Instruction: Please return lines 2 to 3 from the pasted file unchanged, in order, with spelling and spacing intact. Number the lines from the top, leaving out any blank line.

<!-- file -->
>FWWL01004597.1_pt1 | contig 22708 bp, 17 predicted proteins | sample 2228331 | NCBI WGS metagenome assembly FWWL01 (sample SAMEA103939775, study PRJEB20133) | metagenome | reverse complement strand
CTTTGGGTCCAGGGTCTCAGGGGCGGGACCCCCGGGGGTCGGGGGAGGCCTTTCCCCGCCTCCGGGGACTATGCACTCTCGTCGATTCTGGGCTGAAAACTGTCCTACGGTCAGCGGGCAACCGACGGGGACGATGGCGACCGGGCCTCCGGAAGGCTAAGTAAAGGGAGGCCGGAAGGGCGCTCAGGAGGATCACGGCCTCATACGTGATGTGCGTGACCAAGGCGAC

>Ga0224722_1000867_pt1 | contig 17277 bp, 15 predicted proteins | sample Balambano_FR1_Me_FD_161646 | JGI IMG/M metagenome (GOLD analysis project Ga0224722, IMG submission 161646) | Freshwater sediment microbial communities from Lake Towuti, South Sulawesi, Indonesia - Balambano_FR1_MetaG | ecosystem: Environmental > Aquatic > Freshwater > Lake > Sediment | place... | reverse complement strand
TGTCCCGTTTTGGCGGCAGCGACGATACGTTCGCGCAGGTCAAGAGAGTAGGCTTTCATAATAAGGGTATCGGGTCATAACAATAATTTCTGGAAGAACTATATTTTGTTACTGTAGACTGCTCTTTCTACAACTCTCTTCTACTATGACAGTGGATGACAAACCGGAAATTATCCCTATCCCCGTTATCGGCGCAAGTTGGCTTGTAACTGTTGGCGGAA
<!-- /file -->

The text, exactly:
CTTTGGGTCCAGGGTCTCAGGGGCGGGACCCCCGGGGGTCGGGGGAGGCCTTTCCCCGCCTCCGGGGACTATGCACTCTCGTCGATTCTGGGCTGAAAACTGTCCTACGGTCAGCGGGCAACCGACGGGGACGATGGCGACCGGGCCTCCGGAAGGCTAAGTAAAGGGAGGCCGGAAGGGCGCTCAGGAGGATCACGGCCTCATACGTGATGTGCGTGACCAAGGCGAC

>Ga0224722_1000867_pt1 | contig 17277 bp, 15 predicted proteins | sample Balambano_FR1_Me_FD_161646 | JGI IMG/M metagenome (GOLD analysis project Ga0224722, IMG submission 161646) | Freshwater sediment microbial communities from Lake Towuti, South Sulawesi, Indonesia - Balambano_FR1_MetaG | ecosystem: Environmental > Aquatic > Freshwater > Lake > Sediment | place... | reverse complement strand